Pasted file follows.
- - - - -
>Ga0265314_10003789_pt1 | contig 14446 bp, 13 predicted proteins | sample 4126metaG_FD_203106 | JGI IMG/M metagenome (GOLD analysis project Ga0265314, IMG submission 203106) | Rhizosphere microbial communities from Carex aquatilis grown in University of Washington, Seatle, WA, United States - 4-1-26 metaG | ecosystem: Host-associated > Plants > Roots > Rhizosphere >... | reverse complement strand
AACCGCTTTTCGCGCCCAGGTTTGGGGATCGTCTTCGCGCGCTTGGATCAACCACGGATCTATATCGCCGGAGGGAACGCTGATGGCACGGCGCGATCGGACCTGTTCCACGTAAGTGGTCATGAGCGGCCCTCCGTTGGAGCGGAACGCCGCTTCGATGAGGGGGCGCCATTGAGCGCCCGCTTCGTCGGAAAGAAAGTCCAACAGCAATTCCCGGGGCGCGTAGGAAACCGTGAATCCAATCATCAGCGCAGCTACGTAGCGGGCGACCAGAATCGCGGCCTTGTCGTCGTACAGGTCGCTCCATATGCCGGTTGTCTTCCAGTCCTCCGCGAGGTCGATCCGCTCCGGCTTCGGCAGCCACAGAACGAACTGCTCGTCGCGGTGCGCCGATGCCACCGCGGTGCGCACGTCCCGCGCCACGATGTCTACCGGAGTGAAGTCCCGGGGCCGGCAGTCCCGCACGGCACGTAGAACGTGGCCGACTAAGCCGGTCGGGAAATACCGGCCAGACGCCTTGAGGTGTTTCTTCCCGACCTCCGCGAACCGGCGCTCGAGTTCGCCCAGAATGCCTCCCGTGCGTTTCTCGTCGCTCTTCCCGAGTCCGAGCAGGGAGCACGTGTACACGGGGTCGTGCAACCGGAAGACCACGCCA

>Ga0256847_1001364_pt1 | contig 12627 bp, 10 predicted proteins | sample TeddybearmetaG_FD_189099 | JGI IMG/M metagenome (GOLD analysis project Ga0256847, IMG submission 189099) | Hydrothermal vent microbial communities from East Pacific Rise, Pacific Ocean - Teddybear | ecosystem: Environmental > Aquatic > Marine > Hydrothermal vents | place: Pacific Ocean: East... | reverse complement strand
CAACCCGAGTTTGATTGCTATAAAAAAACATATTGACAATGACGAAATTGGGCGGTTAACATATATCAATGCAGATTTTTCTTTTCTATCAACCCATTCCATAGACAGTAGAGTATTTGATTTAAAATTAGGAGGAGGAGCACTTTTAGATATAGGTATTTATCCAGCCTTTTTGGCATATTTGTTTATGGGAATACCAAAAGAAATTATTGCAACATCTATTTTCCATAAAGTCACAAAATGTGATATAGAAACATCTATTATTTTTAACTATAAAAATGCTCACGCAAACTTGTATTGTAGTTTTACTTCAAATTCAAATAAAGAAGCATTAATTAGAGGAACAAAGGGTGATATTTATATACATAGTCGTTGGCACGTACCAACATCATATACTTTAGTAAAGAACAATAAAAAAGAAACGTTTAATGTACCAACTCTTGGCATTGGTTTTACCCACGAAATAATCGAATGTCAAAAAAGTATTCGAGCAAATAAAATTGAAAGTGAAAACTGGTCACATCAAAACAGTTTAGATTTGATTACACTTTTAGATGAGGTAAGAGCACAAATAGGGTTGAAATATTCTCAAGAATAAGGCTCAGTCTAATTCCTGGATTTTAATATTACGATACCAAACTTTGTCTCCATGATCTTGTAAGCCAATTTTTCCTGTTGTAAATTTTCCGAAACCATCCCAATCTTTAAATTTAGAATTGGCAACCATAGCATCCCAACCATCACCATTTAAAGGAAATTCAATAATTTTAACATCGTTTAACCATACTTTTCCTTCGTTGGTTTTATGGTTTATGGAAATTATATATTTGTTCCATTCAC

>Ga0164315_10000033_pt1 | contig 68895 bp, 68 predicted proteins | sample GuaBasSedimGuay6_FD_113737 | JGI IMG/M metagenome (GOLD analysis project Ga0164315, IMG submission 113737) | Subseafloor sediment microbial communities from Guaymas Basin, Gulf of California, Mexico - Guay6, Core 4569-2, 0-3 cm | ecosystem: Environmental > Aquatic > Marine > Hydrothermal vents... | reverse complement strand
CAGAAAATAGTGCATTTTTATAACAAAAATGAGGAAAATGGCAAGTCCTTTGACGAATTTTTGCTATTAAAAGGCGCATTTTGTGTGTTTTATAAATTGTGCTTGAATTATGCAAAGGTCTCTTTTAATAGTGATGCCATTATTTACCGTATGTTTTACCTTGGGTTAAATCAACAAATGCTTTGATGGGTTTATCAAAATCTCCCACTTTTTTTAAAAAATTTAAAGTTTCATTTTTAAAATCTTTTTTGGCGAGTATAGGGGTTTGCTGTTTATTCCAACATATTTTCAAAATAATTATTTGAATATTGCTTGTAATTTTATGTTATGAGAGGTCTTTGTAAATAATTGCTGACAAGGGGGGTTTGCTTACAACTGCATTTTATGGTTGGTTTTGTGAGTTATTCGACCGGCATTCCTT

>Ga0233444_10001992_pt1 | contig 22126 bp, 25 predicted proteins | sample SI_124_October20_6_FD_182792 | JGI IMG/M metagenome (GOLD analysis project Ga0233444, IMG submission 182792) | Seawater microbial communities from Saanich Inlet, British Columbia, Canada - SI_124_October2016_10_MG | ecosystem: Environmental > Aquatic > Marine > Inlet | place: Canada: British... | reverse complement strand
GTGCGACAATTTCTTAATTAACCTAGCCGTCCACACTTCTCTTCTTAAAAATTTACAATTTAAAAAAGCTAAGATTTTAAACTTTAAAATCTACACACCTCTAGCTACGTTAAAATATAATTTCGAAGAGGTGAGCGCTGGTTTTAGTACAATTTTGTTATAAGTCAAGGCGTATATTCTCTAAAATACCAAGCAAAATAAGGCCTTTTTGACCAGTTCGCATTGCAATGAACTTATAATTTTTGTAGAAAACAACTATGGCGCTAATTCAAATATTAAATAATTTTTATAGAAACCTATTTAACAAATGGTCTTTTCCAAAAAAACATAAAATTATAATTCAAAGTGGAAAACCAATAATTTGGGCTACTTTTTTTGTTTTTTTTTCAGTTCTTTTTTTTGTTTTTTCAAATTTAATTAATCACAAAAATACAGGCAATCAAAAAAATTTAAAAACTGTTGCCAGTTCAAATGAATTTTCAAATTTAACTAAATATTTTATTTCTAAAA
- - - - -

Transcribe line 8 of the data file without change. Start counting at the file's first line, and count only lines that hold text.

GTGCGACAATTTCTTAATTAACCTAGCCGTCCACACTTCTCTTCTTAAAAATTTACAATTTAAAAAAGCTAAGATTTTAAACTTTAAAATCTACACACCTCTAGCTACGTTAAAATATAATTTCGAAGAGGTGAGCGCTGGTTTTAGTACAATTTTGTTATAAGTCAAGGCGTATATTCTCTAAAATACCAAGCAAAATAAGGCCTTTTTGACCAGTTCGCATTGCAATGAACTTATAATTTTTGTAGAAAACAACTATGGCGCTAATTCAAATATTAAATAATTTTTATAGAAACCTATTTAACAAATGGTCTTTTCCAAAAAAACATAAAATTATAATTCAAAGTGGAAAACCAATAATTTGGGCTACTTTTTTTGTTTTTTTTTCAGTTCTTTTTTTTGTTTTTTCAAATTTAATTAATCACAAAAATACAGGCAATCAAAAAAATTTAAAAACTGTTGCCAGTTCAAATGAATTTTCAAATTTAACTAAATATTTTATTTCTAAAA